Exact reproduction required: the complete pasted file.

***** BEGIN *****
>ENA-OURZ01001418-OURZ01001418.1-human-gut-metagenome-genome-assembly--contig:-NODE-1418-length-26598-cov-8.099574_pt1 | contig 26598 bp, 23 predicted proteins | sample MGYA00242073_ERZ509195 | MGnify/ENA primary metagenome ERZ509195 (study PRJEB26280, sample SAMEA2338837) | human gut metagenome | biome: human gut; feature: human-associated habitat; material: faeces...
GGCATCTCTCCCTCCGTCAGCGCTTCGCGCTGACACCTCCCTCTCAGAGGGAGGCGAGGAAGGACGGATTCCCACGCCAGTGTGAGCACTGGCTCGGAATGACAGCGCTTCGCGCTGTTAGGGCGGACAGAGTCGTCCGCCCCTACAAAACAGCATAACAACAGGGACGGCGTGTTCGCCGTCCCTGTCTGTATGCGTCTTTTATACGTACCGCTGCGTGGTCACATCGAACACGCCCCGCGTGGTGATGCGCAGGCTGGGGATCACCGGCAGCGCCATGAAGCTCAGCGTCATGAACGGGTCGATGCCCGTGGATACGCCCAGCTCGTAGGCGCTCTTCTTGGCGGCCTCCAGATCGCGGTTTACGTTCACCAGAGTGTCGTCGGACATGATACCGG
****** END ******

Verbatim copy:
>ENA-OURZ01001418-OURZ01001418.1-human-gut-metagenome-genome-assembly--contig:-NODE-1418-length-26598-cov-8.099574_pt1 | contig 26598 bp, 23 predicted proteins | sample MGYA00242073_ERZ509195 | MGnify/ENA primary metagenome ERZ509195 (study PRJEB26280, sample SAMEA2338837) | human gut metagenome | biome: human gut; feature: human-associated habitat; material: faeces...
GGCATCTCTCCCTCCGTCAGCGCTTCGCGCTGACACCTCCCTCTCAGAGGGAGGCGAGGAAGGACGGATTCCCACGCCAGTGTGAGCACTGGCTCGGAATGACAGCGCTTCGCGCTGTTAGGGCGGACAGAGTCGTCCGCCCCTACAAAACAGCATAACAACAGGGACGGCGTGTTCGCCGTCCCTGTCTGTATGCGTCTTTTATACGTACCGCTGCGTGGTCACATCGAACACGCCCCGCGTGGTGATGCGCAGGCTGGGGATCACCGGCAGCGCCATGAAGCTCAGCGTCATGAACGGGTCGATGCCCGTGGATACGCCCAGCTCGTAGGCGCTCTTCTTGGCGGCCTCCAGATCGCGGTTTACGTTCACCAGAGTGTCGTCGGACATGATACCGG